Cairns was our last stop along the East Coast, and marked the end of what had been for us a bumpy rollercoaster ride since arriving in Sydney nearly six weeks ago.
Unfortunately, as we had expected, Cairns proved to be just another seaside resort town. Perhaps catering more to tourists and backpackers than other towns, with lots of eateries (out of our price range) and lots of tourist kitsch shops (no space for souvenirs in the rucksack), but still the same old same old. OK, so what can you do for free around here? I know…the beach. Oh no, wait, Cairns doesn’t really have a beach, just a muddy patch.
OK, so go to the lagoon, that’s free isn’t it? Yes, true it is, but it’s the school holidays and it’s been taken over by children having fun. Damn those pesky kids! Wait, I’ll sit over here on the grass and listen to the live music and think of home and Glastonbury instead...live music; sometimes the best things in life, are free.
That said, don’t expect to get anything else for free in Cairns. Just expect to try to be sold an overpriced tour or package deal, just like everywhere else. Fortunately for the sales people, we did want to end our East Coast trek with one last snorkelling trip in the Great Barrier Reef, so off we ventured around the town looking for the best deal. I’d like to say it was really easy to book something because of all the agencies and competition, but that’s not the case. Those naughty agencies will tell you anything to make you book their highest commission tour and nobody else’s: ‘Oh you don’t want to go on that boat, I’m surprised it hasn’t sunk yet’, ‘The guy that runs that boat is a dickhead, I refuse to sell that tour’ and ‘Compass? No, not heard of that company.’ - said with a compass poster on the back wall!
Anyway, we managed to play them at their own game and visited enough tour operators to just about get the truth, but unfortunately this did mean that we exhausted ourselves out completely in the process. By the time we had booked the perfect snorkelling trip for us at the haggled down price we wanted to pay, we were no longer looking forward to the Great Barrier Reef! Hard work. Cup of tea and cake required for Julie to recover.
Another day is another story though, and we woke up bright and early (7am) the next morning to get ready to head down to the wharf to board our catamaran and head out to the Great Barrier Reef. It took about 2.5 hours to reach our first stop – Oyster Reef – and once again I was astonished at the size of the area (I had naively thought it would just be a short transfer out to sea!). The weather was kind to us and in between the clouds, the sun occasionally shone, taking the chill off the water for us.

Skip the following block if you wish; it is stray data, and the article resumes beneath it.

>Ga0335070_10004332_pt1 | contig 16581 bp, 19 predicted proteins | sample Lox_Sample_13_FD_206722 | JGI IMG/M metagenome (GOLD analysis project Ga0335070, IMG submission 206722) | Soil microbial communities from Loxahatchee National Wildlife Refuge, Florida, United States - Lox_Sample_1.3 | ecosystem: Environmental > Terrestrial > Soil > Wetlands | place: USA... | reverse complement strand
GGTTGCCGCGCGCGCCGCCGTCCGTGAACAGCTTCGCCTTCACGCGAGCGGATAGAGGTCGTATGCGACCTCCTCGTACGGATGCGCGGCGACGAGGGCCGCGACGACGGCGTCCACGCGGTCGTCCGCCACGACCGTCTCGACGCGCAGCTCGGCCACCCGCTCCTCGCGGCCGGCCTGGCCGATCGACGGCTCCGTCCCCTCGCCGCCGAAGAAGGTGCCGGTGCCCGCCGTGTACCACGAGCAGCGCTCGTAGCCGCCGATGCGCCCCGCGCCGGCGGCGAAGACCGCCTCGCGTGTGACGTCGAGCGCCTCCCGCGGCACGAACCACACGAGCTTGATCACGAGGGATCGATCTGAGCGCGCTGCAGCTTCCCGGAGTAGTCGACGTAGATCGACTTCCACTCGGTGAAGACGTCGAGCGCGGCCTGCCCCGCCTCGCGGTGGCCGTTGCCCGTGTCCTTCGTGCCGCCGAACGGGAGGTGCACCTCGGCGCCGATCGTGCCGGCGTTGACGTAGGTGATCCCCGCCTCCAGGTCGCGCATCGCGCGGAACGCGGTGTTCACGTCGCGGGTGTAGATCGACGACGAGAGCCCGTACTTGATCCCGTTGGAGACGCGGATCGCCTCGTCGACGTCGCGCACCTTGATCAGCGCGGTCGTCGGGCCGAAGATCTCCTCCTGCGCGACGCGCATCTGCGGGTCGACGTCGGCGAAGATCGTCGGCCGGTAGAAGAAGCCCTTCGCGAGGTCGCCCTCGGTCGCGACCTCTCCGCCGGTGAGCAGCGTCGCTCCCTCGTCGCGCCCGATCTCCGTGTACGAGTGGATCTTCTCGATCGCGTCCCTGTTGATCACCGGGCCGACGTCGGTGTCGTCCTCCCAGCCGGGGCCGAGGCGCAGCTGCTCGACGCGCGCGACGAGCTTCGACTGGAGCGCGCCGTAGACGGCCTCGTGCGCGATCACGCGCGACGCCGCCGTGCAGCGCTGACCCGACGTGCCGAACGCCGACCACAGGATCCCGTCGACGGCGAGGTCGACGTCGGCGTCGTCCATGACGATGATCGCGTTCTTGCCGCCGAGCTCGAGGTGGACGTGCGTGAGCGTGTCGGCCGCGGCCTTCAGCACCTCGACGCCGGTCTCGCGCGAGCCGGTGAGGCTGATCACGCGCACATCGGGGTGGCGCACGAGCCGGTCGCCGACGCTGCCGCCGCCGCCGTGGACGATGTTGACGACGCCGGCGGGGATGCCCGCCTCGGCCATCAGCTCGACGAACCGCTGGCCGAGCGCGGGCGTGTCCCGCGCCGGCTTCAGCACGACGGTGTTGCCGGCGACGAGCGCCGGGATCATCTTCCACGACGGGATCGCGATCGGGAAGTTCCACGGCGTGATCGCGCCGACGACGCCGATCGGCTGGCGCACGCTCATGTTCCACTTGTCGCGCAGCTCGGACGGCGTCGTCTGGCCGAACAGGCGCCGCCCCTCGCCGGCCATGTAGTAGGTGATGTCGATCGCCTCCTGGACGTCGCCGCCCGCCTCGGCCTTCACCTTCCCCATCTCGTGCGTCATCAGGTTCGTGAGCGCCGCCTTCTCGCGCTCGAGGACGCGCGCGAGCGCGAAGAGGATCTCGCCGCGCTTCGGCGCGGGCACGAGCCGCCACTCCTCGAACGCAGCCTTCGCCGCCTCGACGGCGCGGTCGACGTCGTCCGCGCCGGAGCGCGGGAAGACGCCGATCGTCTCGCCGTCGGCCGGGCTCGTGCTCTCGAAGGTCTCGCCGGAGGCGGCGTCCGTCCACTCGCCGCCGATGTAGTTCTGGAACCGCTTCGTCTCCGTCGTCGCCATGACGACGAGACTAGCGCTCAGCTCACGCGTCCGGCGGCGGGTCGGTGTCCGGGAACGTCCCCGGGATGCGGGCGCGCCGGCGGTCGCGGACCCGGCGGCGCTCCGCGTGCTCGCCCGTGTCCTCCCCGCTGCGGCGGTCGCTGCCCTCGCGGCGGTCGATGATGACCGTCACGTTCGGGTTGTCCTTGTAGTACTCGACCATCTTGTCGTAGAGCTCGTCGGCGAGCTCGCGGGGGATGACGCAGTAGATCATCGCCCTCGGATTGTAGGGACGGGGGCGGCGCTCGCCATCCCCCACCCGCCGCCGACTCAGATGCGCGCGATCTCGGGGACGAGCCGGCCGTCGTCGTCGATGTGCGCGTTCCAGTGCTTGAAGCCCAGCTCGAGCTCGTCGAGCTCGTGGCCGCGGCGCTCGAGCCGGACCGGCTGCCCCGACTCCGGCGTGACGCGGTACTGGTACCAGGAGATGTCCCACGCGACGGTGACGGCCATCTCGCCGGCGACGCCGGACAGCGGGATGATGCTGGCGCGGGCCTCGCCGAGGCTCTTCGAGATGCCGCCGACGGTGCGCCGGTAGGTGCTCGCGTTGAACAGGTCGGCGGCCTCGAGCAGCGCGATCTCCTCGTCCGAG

Oyster Reef was a beautiful reef full of colourful fish and coral. We didn’t find Nemo, but we did find lots of his friends. After a lunch break back aboard the boat, the captain took us to Upolu Reef next which was just sublime. Here we were miles out at sea in the big wide ocean, with coral, fish, rays, sand and turquoise water galore. It was quite a surreal moment when we snorkelled away from the huge boat over the coral to the shallow sandy patch where we stood up and walked out of the ocean onto our very own tiny beach in the middle of the Pacific.
After standing there in the ocean for a moment to take it all in, I rolled around in the sand to make sure I wasn’t dreaming! Haha. But we hadn’t come to sunbathe, we were here to snorkel. So off we swam back into the depths to take in all the wonderful sea life the Great Barrier Reef has to offer. And it was truly amazing. At one point I found myself swimming alongside a large Blue Spotted Ray, doing my best ray impression so as to blend in and not scare it. Huge cod, trevallies and numerous varieties of wrasse (Hump-headed and Moon to name a couple) swam under us coming from all angles, with small and medium sized colourful fish such as butterfly fish, parrot fish etc living happily alongside them sharing the coral. It was difficult to know which way to look to take it all in. I was almost mesmorised by a bright Purple Sea Star (I thought they only came in orange colour) and was pointing away at it under water to Mark who looked wholly unimpressed as he thought I was waving frantically at something bigger, maybe a shark.
When our time was up, we headed back to the boat to get dry and warm and to prepare for the long ride back to shore.
And so with that, it brings us to the end of the (East Coast) road. From here we are catching a flight to Tasmania, where we hope to escape the overhyped and over commercialised backpacker route, in search of true independent travel. Maybe if we don’t set our expectations too high, we won’t be disappointed…?